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Arnold Van Den Berg Interview, Spring 2013

Guest hellsten

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Guest hellsten

Arnold Van Den Berg interview:



- Natural gas


One example, the irony of ironies, is that Egypt is bringing

over their largest fertilizer manufacturing plant to the U.S. because they can buy the natural gas cheaper here than in the Middle East.  This is truly amazing. 


- 3D printing


Also in the manufacturing sector is 3D printing. This is one of the most exciting developments I have seen in a long time.


- US vs Japan and Europe


These are phenomenal developments that are going to make us, the United States, the low cost producer and manufacturer of many goods and services.


our research shows that in order for Europe to be competitive with America today, they would need to reduce their costs another 30%. This is in addition to the reductions they have already made!  Japan is no longer competitive with the United States; they are bringing their automobile plants over here, and they are starting to print money again to reduce the value of the yen.


- interest rates


credit risk can drive up interest rates


Can interest rates go up even if we don’t have high inflation?


Yes.  Credit  risk can cause a dramatic  rise in interest  rates if people begin  to  fear  that  they may not get  their money back.  Spain, Greece, Italy and Portugal had very modest inflation a couple of years ago, running around 2.5% to 3.0%.  It was a little higher in Spain and roughly 4.0% in Italy, but pretty much like the U.S.  Then, in a matter of weeks, Spain’s bond went from 4.5% to 7.0%.  Greece went from 4.5% and 5.0% to 30%.  Italy went from 4.0% to 7.0% and Portugal went from 5.0% to 20%.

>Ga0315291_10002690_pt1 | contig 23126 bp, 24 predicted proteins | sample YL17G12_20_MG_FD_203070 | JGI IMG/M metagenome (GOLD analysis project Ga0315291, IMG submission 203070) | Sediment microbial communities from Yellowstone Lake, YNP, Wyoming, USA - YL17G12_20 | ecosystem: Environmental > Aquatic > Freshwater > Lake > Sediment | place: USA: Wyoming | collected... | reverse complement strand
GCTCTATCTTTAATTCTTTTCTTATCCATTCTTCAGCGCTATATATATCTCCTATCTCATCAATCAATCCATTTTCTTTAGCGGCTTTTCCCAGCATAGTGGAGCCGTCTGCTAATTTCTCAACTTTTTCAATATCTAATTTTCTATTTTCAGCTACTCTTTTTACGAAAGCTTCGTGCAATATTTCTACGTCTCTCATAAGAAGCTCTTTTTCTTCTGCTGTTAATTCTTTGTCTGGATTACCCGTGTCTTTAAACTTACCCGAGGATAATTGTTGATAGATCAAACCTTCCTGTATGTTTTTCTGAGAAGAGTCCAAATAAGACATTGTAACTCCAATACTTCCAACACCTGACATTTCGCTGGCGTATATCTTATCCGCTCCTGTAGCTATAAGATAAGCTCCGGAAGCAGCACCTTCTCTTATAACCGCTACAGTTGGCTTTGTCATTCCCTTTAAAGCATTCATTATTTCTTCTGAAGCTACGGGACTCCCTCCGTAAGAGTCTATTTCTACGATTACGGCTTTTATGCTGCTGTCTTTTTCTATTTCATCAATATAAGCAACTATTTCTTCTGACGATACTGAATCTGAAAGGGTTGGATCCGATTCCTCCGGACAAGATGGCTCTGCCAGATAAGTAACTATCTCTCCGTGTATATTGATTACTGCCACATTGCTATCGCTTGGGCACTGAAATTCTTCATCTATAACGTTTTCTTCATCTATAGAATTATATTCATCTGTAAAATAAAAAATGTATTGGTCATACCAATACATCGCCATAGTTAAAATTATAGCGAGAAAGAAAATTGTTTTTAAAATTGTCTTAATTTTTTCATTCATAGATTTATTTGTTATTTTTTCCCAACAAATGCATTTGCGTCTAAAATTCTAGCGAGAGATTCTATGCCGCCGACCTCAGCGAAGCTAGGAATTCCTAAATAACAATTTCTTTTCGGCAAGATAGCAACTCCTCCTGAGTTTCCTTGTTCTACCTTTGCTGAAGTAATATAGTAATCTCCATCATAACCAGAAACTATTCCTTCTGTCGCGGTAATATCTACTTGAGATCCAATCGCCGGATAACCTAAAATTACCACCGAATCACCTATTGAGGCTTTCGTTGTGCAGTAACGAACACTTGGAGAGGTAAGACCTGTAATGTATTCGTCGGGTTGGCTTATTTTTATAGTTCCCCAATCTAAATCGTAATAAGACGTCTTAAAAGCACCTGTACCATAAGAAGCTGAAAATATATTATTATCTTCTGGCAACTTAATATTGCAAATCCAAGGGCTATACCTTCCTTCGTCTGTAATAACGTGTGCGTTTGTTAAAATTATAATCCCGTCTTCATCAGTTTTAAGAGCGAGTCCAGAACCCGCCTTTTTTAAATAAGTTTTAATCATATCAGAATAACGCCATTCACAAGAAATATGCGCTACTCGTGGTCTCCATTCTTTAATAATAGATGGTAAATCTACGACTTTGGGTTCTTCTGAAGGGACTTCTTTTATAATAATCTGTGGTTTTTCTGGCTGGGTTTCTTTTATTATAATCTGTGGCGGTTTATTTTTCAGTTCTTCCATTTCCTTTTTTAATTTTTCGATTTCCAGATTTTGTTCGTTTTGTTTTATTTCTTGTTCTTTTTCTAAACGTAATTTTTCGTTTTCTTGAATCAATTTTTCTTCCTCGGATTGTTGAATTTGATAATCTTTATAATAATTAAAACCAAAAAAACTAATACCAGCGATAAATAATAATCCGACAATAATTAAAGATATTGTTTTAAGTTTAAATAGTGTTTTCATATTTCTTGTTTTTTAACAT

if you concentrate on these  three  things, your investment  decisions,  overall, will  probably  be very good. They are inflation, interest rates and the fundamentals of businesses.   


- Value Line Median P/E


First, because it uses a median P/E versus an average P/E, the distortions caused by a small group of large companies, typical of an S&P 500 average P/E, have been removed.  Second, it is made up of 1,700 companies versus 500 in the S&P 500 and only 30 in the Dow  Jones Industrial Average, and it includes a lot of mid and smallTcap companies. Third, it uses two quarters of forward earnings and two quarters of trailing earnings versus all forwardTlooking earnings.  Therefore, I believe it gives you a very good evaluation of the general market. As of March 15, 2013, the median P/E is 16.6.


- market valuation


If 17 to 18 is the peak given this current rate of growth, our

opinion is that this is a fairly valued market today with only 3% to 10% left on the upside. 


He would probably say the market is overvalued now, because it is up over 10% since the interview was published.

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